Photo workflow, early 2023 edition

I want to record my current photography workflow as a reminder to both my future and current self. (It has a lot of steps in it, and sometimes I forget them.)

iPhone X:

  • Take photo in the normal Camera app or
  • Take photo in the Halide app if I want to grab a RAW as well as a compressed file.

In both cases, the photo goes into the photo roll on my phone, and gets synced to my iCloud/photos account. Photos are 4032 x 3024px (12 MP). This usually clocks in around 1.5-2.5 MB per image for the compressed HEIC/HEIF files, and 12-13MB for the accompanying DNG/RAW file if I take one of those.

Fuji X-T20:

  1. Before I even get to going out and taking photos, it starts with memory cards. After some time spent with wiping old cards, I have given up on that, and I treat them as write-only media now, just like rolls of film. My Fuji camera takes SD cards, and they’re very cheap these days: about €15 for a 128GB (gigabyte!) card. I don’t take photos with this camera every day, and often not even every week, so a 128 card lasts me many months. After filling up a card I label it and pop it in a wee storage case I bought for them.
  2. Next comes the GPX Trail Tracker app on my iPhone. This is a simple app that does one thing really well: record my geolocation coordinates while I’m out on a walk. (Free download, €3.99 to get rid of adverts. Worth it!) Not everyone feels the same, but I find it enormously valuable to have geo coordinates on all my photos. My Fuji camera doesn’t have any built-in geolocation capabilities, so I need some way of adding them after the fact. (I tried a few different geotagging workflows before ending up with this one.) If I’m going out with the Fuji camera I try to always fire up this app and start a new “trail” before I go.
  3. Go out and take photos. Shoot in F + RAW (“Fine” JPEG quality). Image size Large 3:2, which is the native aspect ratio for the X-Trans III sensor. Uncompressed RAW, because MacOS can’t handle Fuji’s compressed RAW format. (Or at least, MacOS Big Sur can’t. Maybe later versions can.)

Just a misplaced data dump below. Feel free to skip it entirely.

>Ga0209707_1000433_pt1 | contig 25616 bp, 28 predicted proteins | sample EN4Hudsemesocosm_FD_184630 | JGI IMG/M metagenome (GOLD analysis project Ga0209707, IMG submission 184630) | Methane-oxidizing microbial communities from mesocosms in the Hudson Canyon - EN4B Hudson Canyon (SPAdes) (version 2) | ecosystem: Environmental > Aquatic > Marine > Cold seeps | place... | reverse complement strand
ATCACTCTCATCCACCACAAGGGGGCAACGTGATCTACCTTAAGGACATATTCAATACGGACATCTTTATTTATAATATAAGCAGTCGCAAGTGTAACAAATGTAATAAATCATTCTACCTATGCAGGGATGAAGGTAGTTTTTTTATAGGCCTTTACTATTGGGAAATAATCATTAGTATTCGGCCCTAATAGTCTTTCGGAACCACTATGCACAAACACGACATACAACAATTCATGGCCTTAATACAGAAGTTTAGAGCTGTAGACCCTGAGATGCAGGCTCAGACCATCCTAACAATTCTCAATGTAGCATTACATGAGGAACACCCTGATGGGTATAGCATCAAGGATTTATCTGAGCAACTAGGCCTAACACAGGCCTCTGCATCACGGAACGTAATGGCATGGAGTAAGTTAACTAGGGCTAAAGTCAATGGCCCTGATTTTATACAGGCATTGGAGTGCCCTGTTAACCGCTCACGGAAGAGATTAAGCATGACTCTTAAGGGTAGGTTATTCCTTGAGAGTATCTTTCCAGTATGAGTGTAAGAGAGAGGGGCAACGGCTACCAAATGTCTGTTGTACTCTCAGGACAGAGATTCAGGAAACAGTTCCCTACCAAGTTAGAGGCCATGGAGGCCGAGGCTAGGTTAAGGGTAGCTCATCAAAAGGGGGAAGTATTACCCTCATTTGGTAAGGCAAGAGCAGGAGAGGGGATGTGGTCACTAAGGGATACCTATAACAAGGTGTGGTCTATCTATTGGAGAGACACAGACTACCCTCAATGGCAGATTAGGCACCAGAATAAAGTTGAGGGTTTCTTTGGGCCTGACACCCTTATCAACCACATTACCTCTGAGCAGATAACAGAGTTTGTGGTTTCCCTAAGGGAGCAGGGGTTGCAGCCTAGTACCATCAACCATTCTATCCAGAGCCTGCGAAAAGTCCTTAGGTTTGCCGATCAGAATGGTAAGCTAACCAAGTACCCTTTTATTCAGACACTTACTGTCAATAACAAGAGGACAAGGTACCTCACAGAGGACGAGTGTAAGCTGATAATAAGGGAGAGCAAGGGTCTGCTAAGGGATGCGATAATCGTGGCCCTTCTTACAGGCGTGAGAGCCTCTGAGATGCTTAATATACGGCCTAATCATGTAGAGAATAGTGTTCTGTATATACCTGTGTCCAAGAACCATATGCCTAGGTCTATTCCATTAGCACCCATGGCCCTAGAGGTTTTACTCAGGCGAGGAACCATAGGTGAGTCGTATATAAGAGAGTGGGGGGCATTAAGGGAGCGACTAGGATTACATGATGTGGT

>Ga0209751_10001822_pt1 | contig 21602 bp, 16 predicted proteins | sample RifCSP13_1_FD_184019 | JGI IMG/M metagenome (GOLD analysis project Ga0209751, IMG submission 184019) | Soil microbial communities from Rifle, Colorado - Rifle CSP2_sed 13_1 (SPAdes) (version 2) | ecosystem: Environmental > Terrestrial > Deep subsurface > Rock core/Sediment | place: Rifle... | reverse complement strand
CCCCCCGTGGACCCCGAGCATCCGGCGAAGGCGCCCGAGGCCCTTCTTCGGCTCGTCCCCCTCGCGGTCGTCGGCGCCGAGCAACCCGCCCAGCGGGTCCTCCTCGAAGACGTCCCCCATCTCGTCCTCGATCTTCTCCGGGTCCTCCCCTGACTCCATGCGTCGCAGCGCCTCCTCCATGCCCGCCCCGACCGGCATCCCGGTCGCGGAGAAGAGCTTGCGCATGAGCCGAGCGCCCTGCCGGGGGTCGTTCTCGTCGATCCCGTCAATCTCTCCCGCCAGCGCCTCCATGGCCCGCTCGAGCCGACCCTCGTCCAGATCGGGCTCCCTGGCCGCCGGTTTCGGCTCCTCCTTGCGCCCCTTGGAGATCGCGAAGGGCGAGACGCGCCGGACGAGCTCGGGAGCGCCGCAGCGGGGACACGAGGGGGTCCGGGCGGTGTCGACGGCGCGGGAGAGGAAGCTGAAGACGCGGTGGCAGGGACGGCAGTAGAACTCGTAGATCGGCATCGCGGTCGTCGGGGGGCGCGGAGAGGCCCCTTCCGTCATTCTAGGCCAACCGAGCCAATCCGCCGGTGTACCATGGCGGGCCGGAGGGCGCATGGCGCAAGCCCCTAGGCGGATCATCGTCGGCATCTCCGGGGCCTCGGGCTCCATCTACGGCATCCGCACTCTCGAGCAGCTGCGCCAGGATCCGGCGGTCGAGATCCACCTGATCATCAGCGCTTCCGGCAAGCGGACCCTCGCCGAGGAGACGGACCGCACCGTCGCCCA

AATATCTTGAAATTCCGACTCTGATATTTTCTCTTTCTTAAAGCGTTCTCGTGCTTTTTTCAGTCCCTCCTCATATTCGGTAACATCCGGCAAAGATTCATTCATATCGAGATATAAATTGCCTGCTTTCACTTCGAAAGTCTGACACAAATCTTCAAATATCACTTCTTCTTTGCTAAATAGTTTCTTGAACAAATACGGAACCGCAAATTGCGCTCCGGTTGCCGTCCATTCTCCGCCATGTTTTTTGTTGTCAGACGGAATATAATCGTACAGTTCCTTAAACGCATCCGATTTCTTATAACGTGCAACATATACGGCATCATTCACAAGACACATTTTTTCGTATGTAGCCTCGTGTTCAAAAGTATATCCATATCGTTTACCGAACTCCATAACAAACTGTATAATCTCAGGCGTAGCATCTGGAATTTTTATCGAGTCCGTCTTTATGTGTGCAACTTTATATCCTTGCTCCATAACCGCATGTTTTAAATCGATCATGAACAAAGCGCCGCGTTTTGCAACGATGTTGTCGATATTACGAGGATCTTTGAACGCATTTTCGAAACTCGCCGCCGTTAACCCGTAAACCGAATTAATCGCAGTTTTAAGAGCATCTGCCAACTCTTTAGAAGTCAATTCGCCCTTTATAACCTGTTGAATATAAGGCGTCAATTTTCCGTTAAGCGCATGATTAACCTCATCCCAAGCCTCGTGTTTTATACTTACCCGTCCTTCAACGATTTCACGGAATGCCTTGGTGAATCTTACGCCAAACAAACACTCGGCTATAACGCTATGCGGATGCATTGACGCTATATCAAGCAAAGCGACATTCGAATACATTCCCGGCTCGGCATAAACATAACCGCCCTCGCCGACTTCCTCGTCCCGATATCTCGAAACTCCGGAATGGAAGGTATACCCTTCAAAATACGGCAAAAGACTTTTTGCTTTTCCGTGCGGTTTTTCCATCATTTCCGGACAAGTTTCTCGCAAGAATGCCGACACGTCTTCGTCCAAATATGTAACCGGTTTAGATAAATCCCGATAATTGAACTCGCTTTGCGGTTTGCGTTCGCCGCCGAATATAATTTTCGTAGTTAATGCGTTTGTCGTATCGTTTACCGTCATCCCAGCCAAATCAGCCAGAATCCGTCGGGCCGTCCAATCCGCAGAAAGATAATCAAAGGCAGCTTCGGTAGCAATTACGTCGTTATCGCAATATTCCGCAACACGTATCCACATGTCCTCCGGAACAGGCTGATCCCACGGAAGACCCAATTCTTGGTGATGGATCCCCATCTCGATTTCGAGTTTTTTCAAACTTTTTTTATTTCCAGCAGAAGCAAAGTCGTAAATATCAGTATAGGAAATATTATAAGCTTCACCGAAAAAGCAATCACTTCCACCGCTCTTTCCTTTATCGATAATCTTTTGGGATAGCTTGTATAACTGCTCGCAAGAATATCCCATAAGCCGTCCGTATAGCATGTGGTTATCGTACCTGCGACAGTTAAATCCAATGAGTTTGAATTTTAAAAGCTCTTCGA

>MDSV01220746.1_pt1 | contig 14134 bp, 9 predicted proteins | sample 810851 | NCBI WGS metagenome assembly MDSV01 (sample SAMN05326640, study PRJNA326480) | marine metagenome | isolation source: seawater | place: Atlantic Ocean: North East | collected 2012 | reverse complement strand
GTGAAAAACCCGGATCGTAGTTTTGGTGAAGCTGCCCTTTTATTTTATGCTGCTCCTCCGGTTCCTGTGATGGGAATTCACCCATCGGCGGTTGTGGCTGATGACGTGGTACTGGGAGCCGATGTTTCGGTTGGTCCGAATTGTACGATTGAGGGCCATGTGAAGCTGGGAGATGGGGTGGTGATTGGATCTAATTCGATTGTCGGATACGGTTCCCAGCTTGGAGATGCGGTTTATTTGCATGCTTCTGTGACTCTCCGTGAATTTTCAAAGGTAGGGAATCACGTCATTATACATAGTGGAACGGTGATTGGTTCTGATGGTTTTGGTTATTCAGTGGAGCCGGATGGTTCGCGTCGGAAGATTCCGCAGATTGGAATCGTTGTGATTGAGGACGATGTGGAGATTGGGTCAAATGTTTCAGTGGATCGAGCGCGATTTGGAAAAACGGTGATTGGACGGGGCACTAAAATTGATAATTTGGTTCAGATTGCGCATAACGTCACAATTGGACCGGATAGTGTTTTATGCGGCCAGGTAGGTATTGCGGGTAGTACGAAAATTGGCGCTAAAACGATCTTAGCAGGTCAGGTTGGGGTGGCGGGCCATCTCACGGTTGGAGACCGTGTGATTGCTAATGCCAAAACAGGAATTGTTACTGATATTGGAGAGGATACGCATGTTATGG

4. Back at my desk, I unload the photos from the memory card onto SSDs. Hard disks should always be bought in pairs. I have two Samsung T7 Shield 1TB drives connected to my laptop via USB, one called “Photos Import” and the other called “Photos Import Clone”. I copy the photos from the SD card onto the Photos Import drive. I use a scheduled task in the the SuperDuper app to keep the Photos Import Clone backup drive up to date with its primary. 1TB of storage might not be enough for a professional photographer, but it’s quite enough for me for now. Once I fill them up, I’ll buy more.
  5. I’m not 100% happy with my folder structure for imports yet, but I’m working on it. Inside the DCIM folder on the memory card, my Fuji uses folders called NNN_FUJI, where NNN is a 3-digit number, currently standing at 117. Most of the time, I end up with multiple “events” inside a single such folder on the card. When I copy photos to the SSD, I want each event/batch import to go into a separate folder. So I make a new folder on the disk for each import event, named after the original folder on the SD card, with a sequential letter suffix and a short description. The folder structure on disk ends up looking like this:
    • / (root)
      • Fuji X-T20
        • 116_FUJI_a Short event/location description